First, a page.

EFFECTIVE TACTICS AND TECHNIQUES AGAINST BOXERS
What tactics and techniques you would use against Boxers? Tactics refer to application of general principles that are effective, like using “long against short” and using stances and body-movements to compensate for speed. These principles minimize the strength of Boxers and exploit their weakness.
Techniques refer to using specific kungfu patterns to implement these tactics, like using “Fierce Tiger Speeds Through Valley” to effect a long strike compared to a Boxer's short jabs, and sinking a Bow-Arrow Stance backward without moving the feet to avoid the speedy attacks of a Boxer.
For convenience of understanding and practice, the points discussed in the video clips may be classified into “gross” and “fine”. Beginning students, naturally, pay attention only to the gross points, leaving aside the fine points for future development. Advanced practitioners take note of how these fine points may make a big difference in combat. An example of a gross point is jumping in to kick a Boxer as he retreats, and an example of a fine point is the angle of holding a Boxer's elbow as you attack him.
A lot of video clips are available for this aspect of our kungfu training against Boxers, and they are presented in various installments. This series is the first installment.
Wei Joo demonstrated a series of techniques against a Boxer, posed by Alex. Grandmaster Wong asks the participants to decide whether the techniques demonstrated are good or bad against a Boxer. All the participants say they are good, but Grandmaster Wong says they are bad. Do you know why?
The main reason why the techniques are bad is because they can work only if the opponent freezes in his action to allow the attacker carry on his planned movements. This often happens in demonstrations, and which we must avoid in our combat training. We must always assume that the opponent is capable, and he may counter-attack.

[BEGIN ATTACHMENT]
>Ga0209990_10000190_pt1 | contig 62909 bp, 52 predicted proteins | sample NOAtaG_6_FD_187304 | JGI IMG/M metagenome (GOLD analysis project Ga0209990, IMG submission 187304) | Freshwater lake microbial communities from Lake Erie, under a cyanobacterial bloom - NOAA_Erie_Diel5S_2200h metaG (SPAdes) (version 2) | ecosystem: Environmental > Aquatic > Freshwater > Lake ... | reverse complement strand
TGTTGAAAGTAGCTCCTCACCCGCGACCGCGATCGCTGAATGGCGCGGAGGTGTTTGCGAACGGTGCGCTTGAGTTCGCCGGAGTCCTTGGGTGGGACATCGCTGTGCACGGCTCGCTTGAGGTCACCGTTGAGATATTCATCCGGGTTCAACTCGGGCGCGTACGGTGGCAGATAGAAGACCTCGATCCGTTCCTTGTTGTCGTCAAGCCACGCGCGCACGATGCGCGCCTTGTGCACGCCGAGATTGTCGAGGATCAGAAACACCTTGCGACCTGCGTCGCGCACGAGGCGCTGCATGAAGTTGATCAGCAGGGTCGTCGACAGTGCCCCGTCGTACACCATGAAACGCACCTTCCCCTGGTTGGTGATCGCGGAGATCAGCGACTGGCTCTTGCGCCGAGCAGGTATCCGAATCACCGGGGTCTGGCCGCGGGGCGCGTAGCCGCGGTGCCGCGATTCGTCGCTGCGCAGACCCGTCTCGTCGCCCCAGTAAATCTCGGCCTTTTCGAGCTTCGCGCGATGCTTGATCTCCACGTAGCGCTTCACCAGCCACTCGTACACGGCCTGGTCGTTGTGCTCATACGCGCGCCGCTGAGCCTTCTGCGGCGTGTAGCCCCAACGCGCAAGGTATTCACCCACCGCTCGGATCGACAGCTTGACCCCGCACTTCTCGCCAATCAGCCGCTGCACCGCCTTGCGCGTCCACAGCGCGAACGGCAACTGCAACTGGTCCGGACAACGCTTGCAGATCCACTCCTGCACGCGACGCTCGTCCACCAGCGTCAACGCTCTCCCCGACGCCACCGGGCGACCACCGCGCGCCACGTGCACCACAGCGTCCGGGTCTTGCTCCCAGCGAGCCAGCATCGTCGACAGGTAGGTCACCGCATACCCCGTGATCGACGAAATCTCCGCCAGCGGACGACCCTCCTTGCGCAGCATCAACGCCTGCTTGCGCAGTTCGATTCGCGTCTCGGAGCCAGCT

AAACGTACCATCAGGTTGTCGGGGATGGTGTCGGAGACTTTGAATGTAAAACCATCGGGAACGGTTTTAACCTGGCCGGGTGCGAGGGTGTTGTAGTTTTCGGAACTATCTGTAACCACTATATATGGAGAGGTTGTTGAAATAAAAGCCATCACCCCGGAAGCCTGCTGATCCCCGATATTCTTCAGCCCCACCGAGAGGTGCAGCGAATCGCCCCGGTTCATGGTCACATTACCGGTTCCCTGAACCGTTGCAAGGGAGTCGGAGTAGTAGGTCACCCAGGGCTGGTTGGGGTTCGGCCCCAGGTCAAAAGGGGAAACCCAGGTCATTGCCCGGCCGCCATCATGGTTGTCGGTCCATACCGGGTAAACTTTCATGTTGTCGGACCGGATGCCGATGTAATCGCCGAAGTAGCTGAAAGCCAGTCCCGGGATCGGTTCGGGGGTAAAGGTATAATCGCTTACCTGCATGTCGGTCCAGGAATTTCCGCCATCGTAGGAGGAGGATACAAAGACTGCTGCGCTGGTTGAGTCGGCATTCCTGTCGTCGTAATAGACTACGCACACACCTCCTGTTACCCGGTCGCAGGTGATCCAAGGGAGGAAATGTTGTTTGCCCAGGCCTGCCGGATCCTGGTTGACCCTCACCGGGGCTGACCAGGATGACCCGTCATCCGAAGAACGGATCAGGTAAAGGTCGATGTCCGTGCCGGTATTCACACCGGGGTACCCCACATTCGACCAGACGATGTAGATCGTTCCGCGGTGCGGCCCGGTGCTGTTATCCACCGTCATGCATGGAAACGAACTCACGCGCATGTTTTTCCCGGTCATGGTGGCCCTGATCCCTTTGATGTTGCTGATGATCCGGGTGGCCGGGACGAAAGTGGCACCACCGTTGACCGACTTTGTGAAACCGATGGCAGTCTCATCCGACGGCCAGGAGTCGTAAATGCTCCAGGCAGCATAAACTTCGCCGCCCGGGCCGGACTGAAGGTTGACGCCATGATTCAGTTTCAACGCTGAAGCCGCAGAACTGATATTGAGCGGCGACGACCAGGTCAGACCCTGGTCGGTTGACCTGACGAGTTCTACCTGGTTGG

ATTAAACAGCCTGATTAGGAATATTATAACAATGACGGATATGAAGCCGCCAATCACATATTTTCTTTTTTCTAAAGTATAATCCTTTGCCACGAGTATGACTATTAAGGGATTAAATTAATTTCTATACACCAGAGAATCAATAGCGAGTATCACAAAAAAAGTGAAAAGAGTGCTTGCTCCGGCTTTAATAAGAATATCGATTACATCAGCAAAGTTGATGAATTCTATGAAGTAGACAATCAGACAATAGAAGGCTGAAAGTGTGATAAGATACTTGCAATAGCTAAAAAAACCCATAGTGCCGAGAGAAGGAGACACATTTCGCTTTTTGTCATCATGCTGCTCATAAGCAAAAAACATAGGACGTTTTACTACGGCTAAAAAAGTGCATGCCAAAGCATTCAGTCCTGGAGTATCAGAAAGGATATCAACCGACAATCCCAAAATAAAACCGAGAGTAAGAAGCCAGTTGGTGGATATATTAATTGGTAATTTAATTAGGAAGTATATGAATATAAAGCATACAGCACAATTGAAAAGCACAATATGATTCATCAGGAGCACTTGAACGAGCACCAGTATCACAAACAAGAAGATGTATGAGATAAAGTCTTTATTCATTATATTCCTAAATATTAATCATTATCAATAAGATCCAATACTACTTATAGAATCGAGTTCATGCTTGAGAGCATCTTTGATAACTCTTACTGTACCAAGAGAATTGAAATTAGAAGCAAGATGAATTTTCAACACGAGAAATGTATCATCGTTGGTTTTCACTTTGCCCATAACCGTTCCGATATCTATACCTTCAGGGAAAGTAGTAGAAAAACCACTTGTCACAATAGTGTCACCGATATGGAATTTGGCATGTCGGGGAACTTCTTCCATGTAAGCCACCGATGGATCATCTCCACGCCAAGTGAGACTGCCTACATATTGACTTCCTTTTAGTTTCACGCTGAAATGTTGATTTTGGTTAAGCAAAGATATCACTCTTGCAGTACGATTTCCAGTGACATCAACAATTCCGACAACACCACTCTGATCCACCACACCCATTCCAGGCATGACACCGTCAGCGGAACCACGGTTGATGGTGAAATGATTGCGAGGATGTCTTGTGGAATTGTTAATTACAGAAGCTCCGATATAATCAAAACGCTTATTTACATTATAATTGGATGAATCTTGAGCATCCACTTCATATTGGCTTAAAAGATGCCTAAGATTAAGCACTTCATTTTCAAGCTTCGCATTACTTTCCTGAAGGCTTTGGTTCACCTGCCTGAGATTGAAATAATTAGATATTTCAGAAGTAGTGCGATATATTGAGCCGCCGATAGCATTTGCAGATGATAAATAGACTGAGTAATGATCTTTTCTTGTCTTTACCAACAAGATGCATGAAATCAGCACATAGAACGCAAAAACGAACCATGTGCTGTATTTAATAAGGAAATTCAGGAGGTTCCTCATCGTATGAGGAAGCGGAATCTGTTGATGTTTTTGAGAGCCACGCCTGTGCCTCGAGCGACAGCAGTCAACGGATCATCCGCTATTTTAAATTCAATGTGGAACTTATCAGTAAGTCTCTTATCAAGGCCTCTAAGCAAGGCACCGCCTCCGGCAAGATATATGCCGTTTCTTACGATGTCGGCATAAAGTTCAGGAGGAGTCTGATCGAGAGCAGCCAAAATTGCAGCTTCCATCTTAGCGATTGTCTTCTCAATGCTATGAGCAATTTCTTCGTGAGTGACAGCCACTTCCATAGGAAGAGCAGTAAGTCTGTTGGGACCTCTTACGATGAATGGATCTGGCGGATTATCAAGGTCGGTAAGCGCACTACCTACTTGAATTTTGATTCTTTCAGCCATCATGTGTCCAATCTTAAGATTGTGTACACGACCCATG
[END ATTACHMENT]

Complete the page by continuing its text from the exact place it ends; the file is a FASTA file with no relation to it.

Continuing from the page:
Another weakness in Wei Joo's demonstration is that he lacks the element of threat. Grandmaster Wong shows the difference between attacking an opponent first without the element of threat, and then with threat. Yet, the example is not good because it exposes the kungfu exponent to counter-attacks by the Boxer.
Max demonstrates using a whirlwind kick against a Boxer. Some critics may say that Max's kick does not hurt. That exactly is what we want to do. We do not want to hurt our sparring partners during practice. But it would be different in a real fight. Grandmaster Wong asks the participants to decide whether the techniques demonstrated against a Boxer are good or bad? What is your opinion?
Max's techniques are good. Superficially, Max's tactic is similar to Wei Joo's attack, in that they press their opponents with a series of attacks. But why is it that Wei Joo's pressing attacks are bad whereas Max's are good? The reason is that by covering his opponent, Max gives him no time and opportunity to counter-attack. Notice that Max achieves this by using good footwork.
James demonstrates how to use pressing attacks on a Boxer and then subdues him with a chin-na technique. Notice that we do not hurt our sparring partner in practice. The participants agree that the kungfu techniques are good and give their reasons for their choice.
Andy demonstrates an excellent tactic against Boxers, i.e. pressing attacks using kicks. The technique used here is “Happy Bird Hops up Branch”. Andy exploits two main weaknesses of Boxers. Their hand attacks are shorter than kicks, and they have no techniques in their Boxing repertoire to counter kicks. He also avoid the Boxer's strength, i.e. speedy strikes. Andy's application of the technique and tactic is so effective that the Boxer has no chance to counter.